The video stirred a heated debate on whether or not the video could be accepted as a work of pop art or simply salacious sensationalism that threatens the society’s moral fabric. After all, Lady Gaga herself explained that Telephone is simply a commentary on the kind of country America is.

The video reveals Beyonce and Gaga ridding off into the sunset following random outfit changes, semi-naked dance routines, and a near-incoherent plot centering on mass poisoning and infidelity.

These scenes might force someone to believe that America is indeed a nation straining under its decadence, creating a jaded, thrill-focused, attention-deficit generation that can only communicate via irony.

According to Neil McCormick of Telegraph, this isn’t the message President Obama would have sent out as of that time.

The video failed to reveal the times American were living and, according to McCormick, Gaga’s Telephone video refers back to excesses witnessed in the 1980s, when bigger was better.

Besides, Armond Whites, a film and music critic for the New York Press and The Times’ Sarah Hajibagheri were not impressed with the Telephone.

Sarah believed that Beyonce’s vocals alongside the ringing phone add to the ‘utter chaos.’ on the other hand, Armond believed that the Telephone celebrates the refusal to communicate and to heartlessly, mindlessly indulge in pop culture.

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In the yearly Pazz and Jop mass critic poll of 2010’s best music, Gaga’s Telephone ranked number 16.

The Rolling Stone’s Rob Sheffield placed the song number three on his list of top 25 singles of the year. The same year, Telephone was included in the year-end lists of top songs created by PopMatters and MTV News.

In 2010, the song was nominated (in the special category of favorite tracks) at the Nickelodeon Choice Awards in Australia and the 37th People’s Choice Awards.

A year later, Telephone was nominated for the Top Pop Collaboration with Vocals at Annual Grammy Awards. The same year, ASCAP Pop Music Awards recognized Telephone as the most performed song.

"For 'Telephone,' Gaga invited Beyoncé into the world of the surreal, which she has yet to leave. Together they became grindhouse Thelma and Louise. It’s a nonsense video, directed by Jonas Akerlund, colored like a candy store, and aping David LaChapelle and, to a looser extent, Quentin Tarantino’s notions of revenge, right down to the unprintable name of that yellow truck, which Uma Thurman used for a triumphant getaway in 'Kill Bill.'”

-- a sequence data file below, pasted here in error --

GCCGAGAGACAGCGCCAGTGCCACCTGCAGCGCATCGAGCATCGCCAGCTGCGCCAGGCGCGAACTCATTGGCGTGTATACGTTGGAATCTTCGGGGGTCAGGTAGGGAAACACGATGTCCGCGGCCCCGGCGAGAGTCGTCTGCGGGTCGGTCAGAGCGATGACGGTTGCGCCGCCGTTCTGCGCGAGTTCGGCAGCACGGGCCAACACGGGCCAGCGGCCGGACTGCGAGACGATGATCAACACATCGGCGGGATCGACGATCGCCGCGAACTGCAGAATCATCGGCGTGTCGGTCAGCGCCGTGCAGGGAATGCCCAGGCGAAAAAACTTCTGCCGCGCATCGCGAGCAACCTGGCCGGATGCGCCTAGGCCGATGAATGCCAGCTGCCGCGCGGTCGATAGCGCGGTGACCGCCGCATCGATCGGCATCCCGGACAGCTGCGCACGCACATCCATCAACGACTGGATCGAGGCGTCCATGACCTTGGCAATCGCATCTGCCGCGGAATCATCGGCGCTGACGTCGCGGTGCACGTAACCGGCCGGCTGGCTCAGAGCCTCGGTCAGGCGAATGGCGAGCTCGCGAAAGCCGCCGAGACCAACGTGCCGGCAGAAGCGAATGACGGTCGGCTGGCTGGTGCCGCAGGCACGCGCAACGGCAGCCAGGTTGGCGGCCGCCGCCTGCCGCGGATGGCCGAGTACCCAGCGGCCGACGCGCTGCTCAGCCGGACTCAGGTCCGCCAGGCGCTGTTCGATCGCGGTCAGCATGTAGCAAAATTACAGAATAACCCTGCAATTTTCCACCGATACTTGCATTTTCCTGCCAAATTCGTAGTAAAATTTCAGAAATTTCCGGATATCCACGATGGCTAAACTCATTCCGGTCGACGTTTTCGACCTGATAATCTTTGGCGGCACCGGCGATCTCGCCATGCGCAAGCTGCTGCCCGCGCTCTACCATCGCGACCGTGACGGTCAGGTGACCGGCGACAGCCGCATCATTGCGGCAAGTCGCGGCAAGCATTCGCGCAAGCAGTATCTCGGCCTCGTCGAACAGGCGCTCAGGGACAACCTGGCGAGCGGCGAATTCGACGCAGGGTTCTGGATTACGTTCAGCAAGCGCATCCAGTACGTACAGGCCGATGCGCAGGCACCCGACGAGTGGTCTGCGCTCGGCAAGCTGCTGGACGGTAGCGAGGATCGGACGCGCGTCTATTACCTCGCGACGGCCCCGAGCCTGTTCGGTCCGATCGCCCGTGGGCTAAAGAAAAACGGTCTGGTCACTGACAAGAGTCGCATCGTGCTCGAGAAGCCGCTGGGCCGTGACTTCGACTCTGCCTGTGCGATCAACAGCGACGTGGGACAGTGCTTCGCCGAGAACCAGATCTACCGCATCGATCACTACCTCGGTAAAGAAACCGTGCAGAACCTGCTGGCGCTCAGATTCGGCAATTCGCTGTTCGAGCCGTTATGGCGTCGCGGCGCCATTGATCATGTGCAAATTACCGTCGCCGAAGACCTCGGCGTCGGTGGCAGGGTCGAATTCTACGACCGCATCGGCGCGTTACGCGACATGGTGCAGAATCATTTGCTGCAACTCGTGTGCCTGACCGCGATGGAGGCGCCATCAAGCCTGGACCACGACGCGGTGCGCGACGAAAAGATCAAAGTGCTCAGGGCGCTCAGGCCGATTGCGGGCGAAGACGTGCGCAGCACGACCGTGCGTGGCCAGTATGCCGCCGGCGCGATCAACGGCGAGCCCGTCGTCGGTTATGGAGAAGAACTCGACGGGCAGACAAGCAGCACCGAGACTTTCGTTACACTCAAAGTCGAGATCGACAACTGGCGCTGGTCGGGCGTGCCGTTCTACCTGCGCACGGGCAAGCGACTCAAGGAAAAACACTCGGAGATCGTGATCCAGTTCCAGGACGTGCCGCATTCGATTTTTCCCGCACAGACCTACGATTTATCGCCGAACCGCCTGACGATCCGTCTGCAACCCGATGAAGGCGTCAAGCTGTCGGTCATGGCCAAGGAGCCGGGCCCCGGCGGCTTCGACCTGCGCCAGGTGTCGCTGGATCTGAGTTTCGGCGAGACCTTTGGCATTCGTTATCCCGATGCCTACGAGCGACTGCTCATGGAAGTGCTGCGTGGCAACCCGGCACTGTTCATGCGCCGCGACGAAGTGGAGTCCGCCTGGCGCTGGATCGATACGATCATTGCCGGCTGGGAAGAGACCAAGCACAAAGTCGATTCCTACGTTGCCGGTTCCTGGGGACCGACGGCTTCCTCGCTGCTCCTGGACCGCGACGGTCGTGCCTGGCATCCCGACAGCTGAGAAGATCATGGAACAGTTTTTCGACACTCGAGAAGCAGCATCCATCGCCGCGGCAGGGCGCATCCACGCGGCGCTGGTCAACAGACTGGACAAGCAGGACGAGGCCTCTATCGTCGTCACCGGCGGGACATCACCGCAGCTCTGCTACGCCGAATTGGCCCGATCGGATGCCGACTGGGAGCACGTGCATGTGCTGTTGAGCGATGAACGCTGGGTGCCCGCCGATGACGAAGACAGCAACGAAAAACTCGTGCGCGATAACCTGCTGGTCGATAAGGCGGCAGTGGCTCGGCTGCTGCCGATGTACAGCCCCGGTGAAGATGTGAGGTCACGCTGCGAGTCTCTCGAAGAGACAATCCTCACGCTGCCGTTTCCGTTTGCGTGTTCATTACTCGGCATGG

- New York Times



Beyonce and Lady Gaga have never sung Telephone together on a live show, but they performed individually.

Lady Gaga performed Telephone during the BRIT Awards on Feb 16th, 2010. She also added the song to 2010-11 The Monster Ball Tour’s set-list.

Other occasions when she performed the Telephone include a Japanese TV show ‘Music Station’ (2010) and Radio 1’s Big Weekend (2011).

On June 26th, 2011, Beyonce first performed ‘Telephone’ during the Glastonbury Festival. The song was also performed during Lady Gaga’s Born This Way Ball tour in 2012.

Lastly, Gaga performed Telephone in 2017 as part of her biggest hits during her Super Bowl LI show.

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In 2010, a demo of Gaga’s Telephone featuring Britney Spear’s vocals leaked onto the internet. The demo compared with Britney’s 2007 ‘Piece of Me.’

Rob Sheffield praised this version and placed it in number 20 of his top 25 tracks list in 2010.

Little Mix also blended Queen’s “Radio Ga Ga” with ‘Telephone’ during the 8th series of the British X Factor. Later, Lea Michel and CharicePempengco covered this song for Glee, an American Show.

‘Telephone’ marked a critical time in Gaga’s music career when she used music to illustrate the pop culture and probably, according to her, reveal the true American nation.


Watch Music Video & Telephone Performed Live